Answered Jessica Doty of the UND Health Services, “right now, I know that the campus is not looking at making the vaccine required. … (Instead), the biggest challenge is making sure that we get the vaccine allocations that we need, so that we can make the vaccine more readily available.”

Around the country, cities, states and the federal government are encouraging people to protect themselves and prevent the spread of COVID-19 by getting vaccinated when a vaccine is available. In Houston, for example, the “Take Your Best Shot” campaign is a direct outreach to those most heavily impacted by COVID-19 — communities of color, seniors age 64 and older, people with underlying health conditions, health care workers and first responders. Houston Health Department image.

Black physicians, nurses and others speak out

On a national level and in the Black community specifically, one encouraging development is among Black health professionals, Dr. Kristopher Chrishon said. They are stepping forward to get vaccinated themselves, encourage their families, friends and patients to get vaccinated, and reassuring patients at every turn about the vaccine’s exceptional effectiveness and safety record, Dr. Chrishon said.

“I think that’s huge, because we know from research that African Americans tend to trust Black doctors more,” he said.

But again, because the above-mentioned disparities extend to the how many Black doctors there are in America, that outreach has a limited effect. The U.S. population is about 13 percent Black, but only about 5 percent of physicians are African American, Dr. Chrishon noted.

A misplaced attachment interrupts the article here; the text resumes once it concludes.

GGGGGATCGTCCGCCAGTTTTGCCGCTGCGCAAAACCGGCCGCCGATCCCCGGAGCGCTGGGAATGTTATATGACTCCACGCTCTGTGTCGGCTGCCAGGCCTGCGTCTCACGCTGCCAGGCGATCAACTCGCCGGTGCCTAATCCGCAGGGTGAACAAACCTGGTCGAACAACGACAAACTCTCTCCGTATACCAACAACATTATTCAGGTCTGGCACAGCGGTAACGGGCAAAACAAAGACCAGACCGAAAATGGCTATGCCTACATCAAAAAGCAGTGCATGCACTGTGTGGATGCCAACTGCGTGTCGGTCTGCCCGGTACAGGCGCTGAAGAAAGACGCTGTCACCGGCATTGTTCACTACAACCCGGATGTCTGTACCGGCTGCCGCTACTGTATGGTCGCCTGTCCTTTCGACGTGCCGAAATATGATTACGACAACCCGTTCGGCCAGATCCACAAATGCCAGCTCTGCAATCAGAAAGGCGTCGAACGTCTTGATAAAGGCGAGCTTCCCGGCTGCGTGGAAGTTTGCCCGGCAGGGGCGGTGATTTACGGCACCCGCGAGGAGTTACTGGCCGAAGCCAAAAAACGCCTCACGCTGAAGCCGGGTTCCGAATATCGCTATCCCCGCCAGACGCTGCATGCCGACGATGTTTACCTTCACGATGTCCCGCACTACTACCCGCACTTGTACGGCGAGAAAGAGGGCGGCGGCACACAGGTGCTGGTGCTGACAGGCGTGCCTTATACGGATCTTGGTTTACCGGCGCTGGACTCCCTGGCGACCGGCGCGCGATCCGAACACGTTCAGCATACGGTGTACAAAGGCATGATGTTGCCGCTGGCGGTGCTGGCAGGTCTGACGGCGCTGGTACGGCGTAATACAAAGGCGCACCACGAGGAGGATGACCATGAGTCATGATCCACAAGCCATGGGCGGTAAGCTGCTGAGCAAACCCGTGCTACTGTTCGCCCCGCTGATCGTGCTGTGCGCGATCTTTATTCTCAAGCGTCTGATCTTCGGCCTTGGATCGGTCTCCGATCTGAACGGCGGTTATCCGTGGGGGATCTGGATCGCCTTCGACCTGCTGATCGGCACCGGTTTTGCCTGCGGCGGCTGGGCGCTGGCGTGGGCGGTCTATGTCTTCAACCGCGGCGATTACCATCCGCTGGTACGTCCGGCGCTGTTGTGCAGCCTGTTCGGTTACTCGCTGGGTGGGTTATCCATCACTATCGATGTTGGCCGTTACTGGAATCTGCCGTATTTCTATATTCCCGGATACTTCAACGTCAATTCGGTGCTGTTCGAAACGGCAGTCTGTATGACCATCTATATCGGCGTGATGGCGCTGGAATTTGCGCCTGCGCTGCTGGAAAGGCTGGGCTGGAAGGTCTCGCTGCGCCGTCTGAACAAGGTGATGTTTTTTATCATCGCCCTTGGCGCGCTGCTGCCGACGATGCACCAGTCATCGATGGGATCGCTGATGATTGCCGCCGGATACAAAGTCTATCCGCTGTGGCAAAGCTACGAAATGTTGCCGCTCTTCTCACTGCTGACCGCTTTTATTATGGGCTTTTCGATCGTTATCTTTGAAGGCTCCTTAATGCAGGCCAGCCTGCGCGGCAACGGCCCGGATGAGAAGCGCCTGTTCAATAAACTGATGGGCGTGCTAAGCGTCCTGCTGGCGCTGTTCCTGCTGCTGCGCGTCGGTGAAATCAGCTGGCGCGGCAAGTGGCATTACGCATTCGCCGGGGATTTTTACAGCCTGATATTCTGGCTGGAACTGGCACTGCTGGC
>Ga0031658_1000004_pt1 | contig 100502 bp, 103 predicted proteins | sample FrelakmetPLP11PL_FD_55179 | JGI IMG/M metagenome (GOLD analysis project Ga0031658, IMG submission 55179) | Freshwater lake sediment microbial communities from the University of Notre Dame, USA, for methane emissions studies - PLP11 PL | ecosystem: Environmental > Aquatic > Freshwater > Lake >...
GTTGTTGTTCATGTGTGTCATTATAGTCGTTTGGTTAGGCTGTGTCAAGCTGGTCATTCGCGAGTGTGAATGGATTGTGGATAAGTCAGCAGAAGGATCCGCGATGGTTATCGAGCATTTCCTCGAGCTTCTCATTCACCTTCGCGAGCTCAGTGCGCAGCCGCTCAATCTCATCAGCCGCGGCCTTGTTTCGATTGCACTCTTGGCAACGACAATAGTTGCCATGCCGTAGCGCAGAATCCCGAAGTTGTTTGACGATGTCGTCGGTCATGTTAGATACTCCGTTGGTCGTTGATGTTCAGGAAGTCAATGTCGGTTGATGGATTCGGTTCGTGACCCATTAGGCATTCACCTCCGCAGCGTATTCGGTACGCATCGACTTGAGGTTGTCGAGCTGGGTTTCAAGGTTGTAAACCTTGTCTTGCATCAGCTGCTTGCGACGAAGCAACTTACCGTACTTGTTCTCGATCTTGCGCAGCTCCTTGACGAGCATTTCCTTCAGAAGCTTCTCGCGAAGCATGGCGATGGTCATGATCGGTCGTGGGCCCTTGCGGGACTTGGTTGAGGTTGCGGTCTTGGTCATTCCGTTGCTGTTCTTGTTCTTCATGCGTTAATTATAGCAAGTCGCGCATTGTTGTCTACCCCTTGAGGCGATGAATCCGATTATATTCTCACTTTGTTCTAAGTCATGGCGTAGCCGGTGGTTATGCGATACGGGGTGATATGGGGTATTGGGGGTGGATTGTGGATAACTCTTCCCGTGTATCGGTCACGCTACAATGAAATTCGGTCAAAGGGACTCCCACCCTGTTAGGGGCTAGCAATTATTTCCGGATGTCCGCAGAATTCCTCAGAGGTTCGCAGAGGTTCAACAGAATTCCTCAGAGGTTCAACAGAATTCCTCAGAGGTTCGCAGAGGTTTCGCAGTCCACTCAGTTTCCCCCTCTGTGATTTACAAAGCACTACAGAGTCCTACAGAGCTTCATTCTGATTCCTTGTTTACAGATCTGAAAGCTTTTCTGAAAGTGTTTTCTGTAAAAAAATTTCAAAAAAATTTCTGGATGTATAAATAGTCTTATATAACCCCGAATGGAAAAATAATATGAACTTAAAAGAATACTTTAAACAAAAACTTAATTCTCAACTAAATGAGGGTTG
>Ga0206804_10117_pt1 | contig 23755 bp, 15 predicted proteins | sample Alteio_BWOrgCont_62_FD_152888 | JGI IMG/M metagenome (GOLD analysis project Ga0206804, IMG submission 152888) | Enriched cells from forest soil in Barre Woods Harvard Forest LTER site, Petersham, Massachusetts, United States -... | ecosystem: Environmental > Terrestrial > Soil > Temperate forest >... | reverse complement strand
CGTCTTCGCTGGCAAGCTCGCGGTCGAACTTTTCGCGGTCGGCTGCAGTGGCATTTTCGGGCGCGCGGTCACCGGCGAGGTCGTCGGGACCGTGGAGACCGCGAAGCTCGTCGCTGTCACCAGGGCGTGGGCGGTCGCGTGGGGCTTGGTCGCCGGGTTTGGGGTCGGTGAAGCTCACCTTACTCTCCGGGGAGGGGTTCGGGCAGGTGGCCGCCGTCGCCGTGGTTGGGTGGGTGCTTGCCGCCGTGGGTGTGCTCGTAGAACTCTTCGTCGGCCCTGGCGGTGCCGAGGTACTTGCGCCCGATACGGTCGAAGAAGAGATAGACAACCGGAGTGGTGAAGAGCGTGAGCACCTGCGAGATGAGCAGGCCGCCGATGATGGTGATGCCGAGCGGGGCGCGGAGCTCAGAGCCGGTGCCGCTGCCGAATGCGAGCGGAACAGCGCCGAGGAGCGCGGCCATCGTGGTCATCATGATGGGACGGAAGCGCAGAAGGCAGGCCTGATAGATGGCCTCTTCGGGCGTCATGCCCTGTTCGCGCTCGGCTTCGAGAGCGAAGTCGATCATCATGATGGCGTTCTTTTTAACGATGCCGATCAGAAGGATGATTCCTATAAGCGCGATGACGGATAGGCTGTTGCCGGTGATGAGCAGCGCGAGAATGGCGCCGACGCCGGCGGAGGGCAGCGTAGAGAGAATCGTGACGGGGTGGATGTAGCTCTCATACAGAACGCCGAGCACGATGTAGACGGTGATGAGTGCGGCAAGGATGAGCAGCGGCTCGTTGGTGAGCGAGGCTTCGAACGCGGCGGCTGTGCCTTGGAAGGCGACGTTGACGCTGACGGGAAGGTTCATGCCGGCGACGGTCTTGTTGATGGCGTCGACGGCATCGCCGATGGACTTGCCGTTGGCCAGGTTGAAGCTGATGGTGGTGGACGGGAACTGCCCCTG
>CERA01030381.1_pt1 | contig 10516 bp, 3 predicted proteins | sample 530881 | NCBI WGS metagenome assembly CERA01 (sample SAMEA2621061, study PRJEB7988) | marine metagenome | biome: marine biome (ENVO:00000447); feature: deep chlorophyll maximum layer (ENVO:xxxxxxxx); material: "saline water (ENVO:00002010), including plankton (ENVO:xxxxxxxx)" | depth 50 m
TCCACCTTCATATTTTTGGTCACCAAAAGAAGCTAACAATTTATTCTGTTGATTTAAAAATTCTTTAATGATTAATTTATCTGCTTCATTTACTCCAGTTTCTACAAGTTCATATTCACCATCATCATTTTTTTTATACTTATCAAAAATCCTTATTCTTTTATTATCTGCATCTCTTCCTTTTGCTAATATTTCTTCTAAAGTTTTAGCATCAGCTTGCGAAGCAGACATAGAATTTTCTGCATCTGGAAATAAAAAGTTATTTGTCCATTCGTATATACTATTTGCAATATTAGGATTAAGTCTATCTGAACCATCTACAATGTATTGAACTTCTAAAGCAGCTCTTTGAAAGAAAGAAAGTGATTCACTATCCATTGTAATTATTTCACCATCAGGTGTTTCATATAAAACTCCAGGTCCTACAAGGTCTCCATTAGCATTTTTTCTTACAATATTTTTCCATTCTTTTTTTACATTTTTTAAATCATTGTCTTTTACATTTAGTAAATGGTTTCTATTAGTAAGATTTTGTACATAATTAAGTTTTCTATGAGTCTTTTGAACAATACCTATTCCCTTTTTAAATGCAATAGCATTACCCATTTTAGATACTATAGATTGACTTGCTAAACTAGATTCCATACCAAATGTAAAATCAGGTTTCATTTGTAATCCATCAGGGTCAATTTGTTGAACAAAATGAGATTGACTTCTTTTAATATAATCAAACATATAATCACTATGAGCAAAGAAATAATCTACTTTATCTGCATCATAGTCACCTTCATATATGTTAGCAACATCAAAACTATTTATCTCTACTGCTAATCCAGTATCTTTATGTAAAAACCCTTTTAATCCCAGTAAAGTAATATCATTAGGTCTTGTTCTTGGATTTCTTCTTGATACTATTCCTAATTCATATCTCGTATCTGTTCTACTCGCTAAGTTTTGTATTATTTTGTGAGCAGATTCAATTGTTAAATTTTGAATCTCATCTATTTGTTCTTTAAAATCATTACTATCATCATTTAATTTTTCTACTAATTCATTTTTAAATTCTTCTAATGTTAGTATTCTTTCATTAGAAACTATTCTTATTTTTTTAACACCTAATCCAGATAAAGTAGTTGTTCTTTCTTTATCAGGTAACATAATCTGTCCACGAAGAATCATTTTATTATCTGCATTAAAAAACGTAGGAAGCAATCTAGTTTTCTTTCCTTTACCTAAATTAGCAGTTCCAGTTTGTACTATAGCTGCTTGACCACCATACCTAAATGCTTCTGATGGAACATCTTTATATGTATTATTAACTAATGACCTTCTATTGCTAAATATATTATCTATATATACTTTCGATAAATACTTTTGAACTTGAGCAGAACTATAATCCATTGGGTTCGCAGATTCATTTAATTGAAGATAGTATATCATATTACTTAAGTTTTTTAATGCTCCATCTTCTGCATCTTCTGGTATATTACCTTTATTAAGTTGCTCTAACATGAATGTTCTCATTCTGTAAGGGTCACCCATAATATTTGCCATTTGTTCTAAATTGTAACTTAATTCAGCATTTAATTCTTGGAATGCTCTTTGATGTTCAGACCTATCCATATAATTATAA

“So this (outreach) effort is going to have to be extended to others in health care, if we’re really going to make a difference in the African American population,” he said.

Other challenges include the fact that nationwide, as UND has learned, the vaccine supply is disappointingly low. “As black physicians, we are telling our stories, stepping up and speaking for the vaccine,” Dr. Christie Hewling said.

“But it’s hard, because the allocations of the vaccine are so small. So you want to call patients who are at risk and ask them to come in; but when you have such small number of vaccines, it’s hard to do that.”

Moreover, the vaccine distribution as well as the outreach should be targeted, she continued. For example, appointments with many vaccine providers get made online, and then the vaccine gets delivered in the clinic. But a more targeted approach would remember that lots of people lack access to both the Internet and reliable transportation.

Dr. Kirk Hewling agreed. “With poor, African American folks, I sometimes think that there has to be this huge tent with a sign that says, ‘Get your COVID vaccine here,” he said.

“It should be a very grassroots thing that happens.” Because even if there are plenty of vaccines available in the Atlanta suburbs, for example, a great many metro Atlanta residents wouldn’t benefit, because there’s so little public transportation to the vaccine sites.

Fortunately, “I see that the Biden administration is trying to find ways to penetrate, by setting up lots of satellite sites,” he said. “Now, we just need to ship large amounts of the vaccine to those sites.”

And we have to recognize that a longer-term fix will require addressing the factors that generated the suspicion and the disparities in the first place, Dr. Chrishon said.

“If we’re really serious about minimizing or reducing some of those barriers, we have to have policy in place that addresses those social determinants of health,” he said.

“Until we really do that, we’ll continue to see the disproportionate effect that a virus like COVID-19 will have on African American communities and communities of color.”